WAHckon Users of popular audiophile torrent site What.CD can make themselves administrators to completely compromise the private music site and bypass its notorious download ratio limits.
What.CD is the world's most popular high quality music private torrent site that requires its users to pass an interview testing their knowledge of audio matters before they are granted an account. Users must maintain a high upload to download ratio to continue to download from the site.
A Wellington-New-Zelaand-based independent security researcher known as ss23 (@ss2342) says the site is using the
mt_rand insecure random number generator in its otherwise secure and well-crafted Gazelle open source content management system.
The function has long been known as unfit for secure operations, and is indeed listed as such in PHP documentation, yet many sites still use
mt_rand for creating user password reset tokens.
mt_rand and found What.CD uses the function for password resets.
He disclosed the vulnerability to the site administrators 12 months ago and was told it would be fixed soon.
“They are using
mt_rand straight into its password reset which is a textbook example of how not to use it,” the researcher told The Register at the WAHckon security conference in Perth, Saturday.
“I reported it a year ago, and they acknowledged it but said ‘don't worry about it’.”
“If you have a user account, you could do all sorts of things as a What.CD admin if you wanted to; you could reset your ratios, assign and close accounts, or replace the whole site with d*cks.”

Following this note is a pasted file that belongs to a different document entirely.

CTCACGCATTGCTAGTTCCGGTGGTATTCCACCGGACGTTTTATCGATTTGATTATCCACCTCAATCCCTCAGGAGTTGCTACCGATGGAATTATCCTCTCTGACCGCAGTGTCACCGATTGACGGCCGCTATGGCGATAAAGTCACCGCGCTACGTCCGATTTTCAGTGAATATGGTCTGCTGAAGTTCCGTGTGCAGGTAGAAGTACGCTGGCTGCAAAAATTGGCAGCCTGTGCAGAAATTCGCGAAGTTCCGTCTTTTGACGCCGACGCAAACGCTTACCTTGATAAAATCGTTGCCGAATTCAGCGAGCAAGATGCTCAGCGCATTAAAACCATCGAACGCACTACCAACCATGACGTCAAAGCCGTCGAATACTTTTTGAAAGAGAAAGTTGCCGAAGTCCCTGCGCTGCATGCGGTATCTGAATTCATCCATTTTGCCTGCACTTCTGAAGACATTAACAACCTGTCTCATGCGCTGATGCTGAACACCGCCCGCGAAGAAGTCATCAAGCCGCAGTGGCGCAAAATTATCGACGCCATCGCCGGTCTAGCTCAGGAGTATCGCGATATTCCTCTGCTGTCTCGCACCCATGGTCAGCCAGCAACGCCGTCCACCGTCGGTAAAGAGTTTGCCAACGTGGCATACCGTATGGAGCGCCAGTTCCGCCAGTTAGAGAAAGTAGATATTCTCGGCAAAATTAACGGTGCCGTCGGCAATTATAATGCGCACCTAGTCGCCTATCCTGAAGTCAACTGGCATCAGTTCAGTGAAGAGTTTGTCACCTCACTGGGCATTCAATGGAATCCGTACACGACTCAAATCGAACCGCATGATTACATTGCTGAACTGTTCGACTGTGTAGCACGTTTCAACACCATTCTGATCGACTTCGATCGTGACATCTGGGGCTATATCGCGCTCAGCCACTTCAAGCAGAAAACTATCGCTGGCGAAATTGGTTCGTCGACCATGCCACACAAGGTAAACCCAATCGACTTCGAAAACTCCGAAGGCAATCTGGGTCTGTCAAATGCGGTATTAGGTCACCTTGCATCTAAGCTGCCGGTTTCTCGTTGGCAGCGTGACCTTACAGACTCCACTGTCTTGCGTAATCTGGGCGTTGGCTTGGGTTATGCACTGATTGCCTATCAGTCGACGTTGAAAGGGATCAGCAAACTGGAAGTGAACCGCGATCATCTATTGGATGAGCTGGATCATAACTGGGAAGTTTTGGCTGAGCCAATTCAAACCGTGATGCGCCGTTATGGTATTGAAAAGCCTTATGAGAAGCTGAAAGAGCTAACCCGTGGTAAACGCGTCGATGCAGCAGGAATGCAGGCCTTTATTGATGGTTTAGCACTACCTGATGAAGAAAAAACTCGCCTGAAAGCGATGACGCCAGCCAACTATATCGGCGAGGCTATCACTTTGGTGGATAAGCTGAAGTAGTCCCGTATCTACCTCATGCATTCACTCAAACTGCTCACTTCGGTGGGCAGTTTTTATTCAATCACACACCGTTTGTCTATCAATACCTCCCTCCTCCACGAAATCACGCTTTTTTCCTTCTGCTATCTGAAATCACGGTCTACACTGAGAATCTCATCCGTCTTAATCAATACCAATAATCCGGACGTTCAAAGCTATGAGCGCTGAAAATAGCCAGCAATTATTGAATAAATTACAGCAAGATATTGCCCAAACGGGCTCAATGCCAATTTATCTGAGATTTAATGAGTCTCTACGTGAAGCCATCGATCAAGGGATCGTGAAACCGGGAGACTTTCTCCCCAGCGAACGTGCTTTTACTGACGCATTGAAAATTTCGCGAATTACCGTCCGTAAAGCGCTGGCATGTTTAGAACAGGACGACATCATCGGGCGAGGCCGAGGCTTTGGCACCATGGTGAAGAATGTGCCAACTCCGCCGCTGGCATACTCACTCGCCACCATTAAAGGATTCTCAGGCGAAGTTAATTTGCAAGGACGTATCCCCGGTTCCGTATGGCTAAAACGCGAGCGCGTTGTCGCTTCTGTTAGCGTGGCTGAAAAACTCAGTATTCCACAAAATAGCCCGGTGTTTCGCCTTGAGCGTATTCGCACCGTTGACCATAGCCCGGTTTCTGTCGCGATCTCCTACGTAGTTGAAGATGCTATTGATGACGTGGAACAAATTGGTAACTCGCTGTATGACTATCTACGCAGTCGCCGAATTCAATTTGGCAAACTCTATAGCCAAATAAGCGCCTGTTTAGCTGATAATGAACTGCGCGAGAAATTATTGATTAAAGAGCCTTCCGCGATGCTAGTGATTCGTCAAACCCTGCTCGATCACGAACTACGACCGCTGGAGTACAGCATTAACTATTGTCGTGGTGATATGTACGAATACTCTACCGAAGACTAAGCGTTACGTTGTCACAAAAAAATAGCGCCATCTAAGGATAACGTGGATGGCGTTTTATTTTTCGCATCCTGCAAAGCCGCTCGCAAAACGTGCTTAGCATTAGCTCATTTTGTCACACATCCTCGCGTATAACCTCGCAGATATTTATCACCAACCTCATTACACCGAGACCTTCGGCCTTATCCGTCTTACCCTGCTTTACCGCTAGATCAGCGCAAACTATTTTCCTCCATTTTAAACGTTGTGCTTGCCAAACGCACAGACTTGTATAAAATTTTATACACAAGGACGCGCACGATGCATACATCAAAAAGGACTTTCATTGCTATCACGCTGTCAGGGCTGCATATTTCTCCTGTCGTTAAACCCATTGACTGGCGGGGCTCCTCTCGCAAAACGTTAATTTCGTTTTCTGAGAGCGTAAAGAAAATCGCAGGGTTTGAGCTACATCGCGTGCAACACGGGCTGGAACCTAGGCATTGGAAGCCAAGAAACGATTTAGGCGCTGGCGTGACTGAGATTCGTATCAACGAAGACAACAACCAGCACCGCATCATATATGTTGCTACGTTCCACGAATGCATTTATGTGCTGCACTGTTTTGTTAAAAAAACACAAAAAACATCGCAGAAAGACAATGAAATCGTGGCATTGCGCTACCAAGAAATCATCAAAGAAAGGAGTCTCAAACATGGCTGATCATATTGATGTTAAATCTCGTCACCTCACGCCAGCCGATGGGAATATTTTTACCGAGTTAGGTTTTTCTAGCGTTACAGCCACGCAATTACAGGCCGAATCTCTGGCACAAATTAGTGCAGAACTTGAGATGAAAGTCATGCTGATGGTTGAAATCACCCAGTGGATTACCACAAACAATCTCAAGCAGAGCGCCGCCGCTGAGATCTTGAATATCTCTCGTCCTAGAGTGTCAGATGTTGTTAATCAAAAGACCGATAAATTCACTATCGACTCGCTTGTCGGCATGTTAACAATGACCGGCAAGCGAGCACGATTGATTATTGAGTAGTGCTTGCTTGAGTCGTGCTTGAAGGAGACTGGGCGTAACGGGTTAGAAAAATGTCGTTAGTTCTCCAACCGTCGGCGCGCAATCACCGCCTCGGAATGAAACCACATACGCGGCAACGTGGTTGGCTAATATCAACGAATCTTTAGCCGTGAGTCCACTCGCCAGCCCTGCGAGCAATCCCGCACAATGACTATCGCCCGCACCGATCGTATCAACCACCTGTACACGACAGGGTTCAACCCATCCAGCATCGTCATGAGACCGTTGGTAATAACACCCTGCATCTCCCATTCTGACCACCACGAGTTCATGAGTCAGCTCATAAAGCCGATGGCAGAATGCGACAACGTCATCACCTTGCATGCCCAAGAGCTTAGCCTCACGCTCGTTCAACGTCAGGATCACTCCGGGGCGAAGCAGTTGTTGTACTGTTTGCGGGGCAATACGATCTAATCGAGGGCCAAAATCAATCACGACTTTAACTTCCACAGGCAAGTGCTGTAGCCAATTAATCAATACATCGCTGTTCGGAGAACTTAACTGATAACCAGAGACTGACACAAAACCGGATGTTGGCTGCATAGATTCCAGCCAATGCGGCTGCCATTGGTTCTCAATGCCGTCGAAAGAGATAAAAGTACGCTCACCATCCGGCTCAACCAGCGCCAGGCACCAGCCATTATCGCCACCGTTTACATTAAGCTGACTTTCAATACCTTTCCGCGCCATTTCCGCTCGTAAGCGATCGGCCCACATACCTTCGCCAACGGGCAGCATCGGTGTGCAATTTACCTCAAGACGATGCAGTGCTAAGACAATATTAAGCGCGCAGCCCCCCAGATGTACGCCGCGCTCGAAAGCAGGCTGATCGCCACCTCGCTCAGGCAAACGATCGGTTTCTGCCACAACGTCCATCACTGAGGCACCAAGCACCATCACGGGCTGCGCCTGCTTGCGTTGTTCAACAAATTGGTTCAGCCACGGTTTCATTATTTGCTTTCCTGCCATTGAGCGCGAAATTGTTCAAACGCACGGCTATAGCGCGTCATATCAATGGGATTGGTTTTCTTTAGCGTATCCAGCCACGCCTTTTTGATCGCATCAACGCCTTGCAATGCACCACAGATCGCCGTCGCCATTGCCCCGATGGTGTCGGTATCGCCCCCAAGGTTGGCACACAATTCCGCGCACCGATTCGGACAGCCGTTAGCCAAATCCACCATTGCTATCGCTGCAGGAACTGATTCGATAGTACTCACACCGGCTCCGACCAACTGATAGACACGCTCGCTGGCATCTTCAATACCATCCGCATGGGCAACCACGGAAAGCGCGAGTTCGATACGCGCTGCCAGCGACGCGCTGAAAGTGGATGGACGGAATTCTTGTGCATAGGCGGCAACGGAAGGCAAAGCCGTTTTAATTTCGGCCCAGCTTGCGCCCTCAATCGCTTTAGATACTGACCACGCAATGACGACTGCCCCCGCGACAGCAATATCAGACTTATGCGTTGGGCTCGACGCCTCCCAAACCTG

The researcher demonstrated in an offline replica of the What.CD site how a user could use existing
mt_rand crackers to easily gain access to a password reset link for any user within minutes.
Attackers need to use a new PHP worker which can be obtained after the target site deploys a patch or reboots, or by sending a large number of requests. The latter is preferred and is possible on large sites like What.CD and easy on small sites, ss23 says.
He said it was the only exploit he found in the Gazelle content management system which was otherwise secure.
He found content management systems Joomla and Silverstripe used secure functions in place of
mt_rand, while Wordpress fixed its layered but still insecure use of
mt_rand last December, some 18 months after flaws in the code were first reported.
Attacking the latter system required more time but was possible since the layered security over the top of
mt_rand were still each insecure.
Site admins can easily replace the function with a secure one in what is a 10-or-20-line fix. ®